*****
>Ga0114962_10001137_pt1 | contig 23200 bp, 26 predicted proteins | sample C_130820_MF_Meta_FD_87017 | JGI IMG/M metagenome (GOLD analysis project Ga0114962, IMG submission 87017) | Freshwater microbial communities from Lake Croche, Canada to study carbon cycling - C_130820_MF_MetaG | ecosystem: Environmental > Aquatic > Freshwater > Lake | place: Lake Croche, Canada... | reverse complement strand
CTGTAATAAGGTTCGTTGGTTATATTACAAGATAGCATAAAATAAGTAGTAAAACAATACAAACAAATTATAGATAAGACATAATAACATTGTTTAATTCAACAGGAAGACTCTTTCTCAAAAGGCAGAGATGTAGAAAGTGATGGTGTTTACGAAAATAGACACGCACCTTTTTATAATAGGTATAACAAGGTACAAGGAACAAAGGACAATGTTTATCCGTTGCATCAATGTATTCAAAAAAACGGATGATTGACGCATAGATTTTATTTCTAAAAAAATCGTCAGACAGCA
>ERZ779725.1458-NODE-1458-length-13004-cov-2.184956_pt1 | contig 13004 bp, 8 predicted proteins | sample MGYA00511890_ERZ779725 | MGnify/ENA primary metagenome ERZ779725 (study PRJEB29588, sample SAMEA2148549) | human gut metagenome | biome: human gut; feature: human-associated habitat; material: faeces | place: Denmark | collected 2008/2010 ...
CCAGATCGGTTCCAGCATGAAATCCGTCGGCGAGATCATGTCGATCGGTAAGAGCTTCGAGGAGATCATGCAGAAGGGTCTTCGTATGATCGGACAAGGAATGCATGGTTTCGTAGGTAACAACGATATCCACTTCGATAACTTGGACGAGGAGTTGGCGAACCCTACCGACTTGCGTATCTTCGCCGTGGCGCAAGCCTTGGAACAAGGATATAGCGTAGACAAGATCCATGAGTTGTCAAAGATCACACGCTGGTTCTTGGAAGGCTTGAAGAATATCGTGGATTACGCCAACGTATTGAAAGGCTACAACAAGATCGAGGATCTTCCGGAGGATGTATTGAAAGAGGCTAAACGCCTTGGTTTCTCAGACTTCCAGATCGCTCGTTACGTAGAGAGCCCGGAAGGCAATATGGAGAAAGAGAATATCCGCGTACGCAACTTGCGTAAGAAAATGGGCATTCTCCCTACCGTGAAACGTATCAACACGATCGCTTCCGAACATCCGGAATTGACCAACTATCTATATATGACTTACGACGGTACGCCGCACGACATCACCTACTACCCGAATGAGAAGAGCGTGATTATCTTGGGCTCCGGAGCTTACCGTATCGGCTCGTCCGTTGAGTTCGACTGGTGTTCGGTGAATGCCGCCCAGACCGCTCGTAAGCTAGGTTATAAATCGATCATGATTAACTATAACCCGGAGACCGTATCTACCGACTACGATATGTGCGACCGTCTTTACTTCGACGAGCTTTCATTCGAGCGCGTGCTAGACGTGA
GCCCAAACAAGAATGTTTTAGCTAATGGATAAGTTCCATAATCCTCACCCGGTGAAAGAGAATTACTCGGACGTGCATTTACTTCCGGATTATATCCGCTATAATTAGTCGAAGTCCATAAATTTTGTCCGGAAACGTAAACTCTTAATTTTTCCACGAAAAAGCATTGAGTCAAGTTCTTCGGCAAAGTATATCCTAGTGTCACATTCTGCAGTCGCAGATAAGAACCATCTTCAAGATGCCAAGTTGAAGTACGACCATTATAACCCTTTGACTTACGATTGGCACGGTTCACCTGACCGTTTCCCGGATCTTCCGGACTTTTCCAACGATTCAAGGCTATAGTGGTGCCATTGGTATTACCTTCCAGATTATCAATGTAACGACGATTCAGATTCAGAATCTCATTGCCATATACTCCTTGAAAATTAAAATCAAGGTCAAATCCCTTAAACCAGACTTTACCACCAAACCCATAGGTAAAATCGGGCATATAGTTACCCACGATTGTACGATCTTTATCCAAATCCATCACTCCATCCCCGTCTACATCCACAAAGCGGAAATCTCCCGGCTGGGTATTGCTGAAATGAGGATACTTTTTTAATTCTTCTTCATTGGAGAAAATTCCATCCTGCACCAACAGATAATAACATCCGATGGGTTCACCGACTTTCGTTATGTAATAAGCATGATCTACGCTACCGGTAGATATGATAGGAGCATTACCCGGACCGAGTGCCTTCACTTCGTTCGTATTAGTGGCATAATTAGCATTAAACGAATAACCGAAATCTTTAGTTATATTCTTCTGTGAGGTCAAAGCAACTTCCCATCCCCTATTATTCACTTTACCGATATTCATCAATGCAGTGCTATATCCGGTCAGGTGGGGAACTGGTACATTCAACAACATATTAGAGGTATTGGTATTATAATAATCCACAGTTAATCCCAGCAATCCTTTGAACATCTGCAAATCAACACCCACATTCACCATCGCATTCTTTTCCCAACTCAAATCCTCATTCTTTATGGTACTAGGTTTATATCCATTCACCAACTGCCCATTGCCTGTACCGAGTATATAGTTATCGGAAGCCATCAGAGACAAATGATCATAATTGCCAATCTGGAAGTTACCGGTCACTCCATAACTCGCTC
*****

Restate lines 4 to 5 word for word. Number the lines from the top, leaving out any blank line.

CCAGATCGGTTCCAGCATGAAATCCGTCGGCGAGATCATGTCGATCGGTAAGAGCTTCGAGGAGATCATGCAGAAGGGTCTTCGTATGATCGGACAAGGAATGCATGGTTTCGTAGGTAACAACGATATCCACTTCGATAACTTGGACGAGGAGTTGGCGAACCCTACCGACTTGCGTATCTTCGCCGTGGCGCAAGCCTTGGAACAAGGATATAGCGTAGACAAGATCCATGAGTTGTCAAAGATCACACGCTGGTTCTTGGAAGGCTTGAAGAATATCGTGGATTACGCCAACGTATTGAAAGGCTACAACAAGATCGAGGATCTTCCGGAGGATGTATTGAAAGAGGCTAAACGCCTTGGTTTCTCAGACTTCCAGATCGCTCGTTACGTAGAGAGCCCGGAAGGCAATATGGAGAAAGAGAATATCCGCGTACGCAACTTGCGTAAGAAAATGGGCATTCTCCCTACCGTGAAACGTATCAACACGATCGCTTCCGAACATCCGGAATTGACCAACTATCTATATATGACTTACGACGGTACGCCGCACGACATCACCTACTACCCGAATGAGAAGAGCGTGATTATCTTGGGCTCCGGAGCTTACCGTATCGGCTCGTCCGTTGAGTTCGACTGGTGTTCGGTGAATGCCGCCCAGACCGCTCGTAAGCTAGGTTATAAATCGATCATGATTAACTATAACCCGGAGACCGTATCTACCGACTACGATATGTGCGACCGTCTTTACTTCGACGAGCTTTCATTCGAGCGCGTGCTAGACGTGA
GCCCAAACAAGAATGTTTTAGCTAATGGATAAGTTCCATAATCCTCACCCGGTGAAAGAGAATTACTCGGACGTGCATTTACTTCCGGATTATATCCGCTATAATTAGTCGAAGTCCATAAATTTTGTCCGGAAACGTAAACTCTTAATTTTTCCACGAAAAAGCATTGAGTCAAGTTCTTCGGCAAAGTATATCCTAGTGTCACATTCTGCAGTCGCAGATAAGAACCATCTTCAAGATGCCAAGTTGAAGTACGACCATTATAACCCTTTGACTTACGATTGGCACGGTTCACCTGACCGTTTCCCGGATCTTCCGGACTTTTCCAACGATTCAAGGCTATAGTGGTGCCATTGGTATTACCTTCCAGATTATCAATGTAACGACGATTCAGATTCAGAATCTCATTGCCATATACTCCTTGAAAATTAAAATCAAGGTCAAATCCCTTAAACCAGACTTTACCACCAAACCCATAGGTAAAATCGGGCATATAGTTACCCACGATTGTACGATCTTTATCCAAATCCATCACTCCATCCCCGTCTACATCCACAAAGCGGAAATCTCCCGGCTGGGTATTGCTGAAATGAGGATACTTTTTTAATTCTTCTTCATTGGAGAAAATTCCATCCTGCACCAACAGATAATAACATCCGATGGGTTCACCGACTTTCGTTATGTAATAAGCATGATCTACGCTACCGGTAGATATGATAGGAGCATTACCCGGACCGAGTGCCTTCACTTCGTTCGTATTAGTGGCATAATTAGCATTAAACGAATAACCGAAATCTTTAGTTATATTCTTCTGTGAGGTCAAAGCAACTTCCCATCCCCTATTATTCACTTTACCGATATTCATCAATGCAGTGCTATATCCGGTCAGGTGGGGAACTGGTACATTCAACAACATATTAGAGGTATTGGTATTATAATAATCCACAGTTAATCCCAGCAATCCTTTGAACATCTGCAAATCAACACCCACATTCACCATCGCATTCTTTTCCCAACTCAAATCCTCATTCTTTATGGTACTAGGTTTATATCCATTCACCAACTGCCCATTGCCTGTACCGAGTATATAGTTATCGGAAGCCATCAGAGACAAATGATCATAATTGCCAATCTGGAAGTTACCGGTCACTCCATAACTCGCTC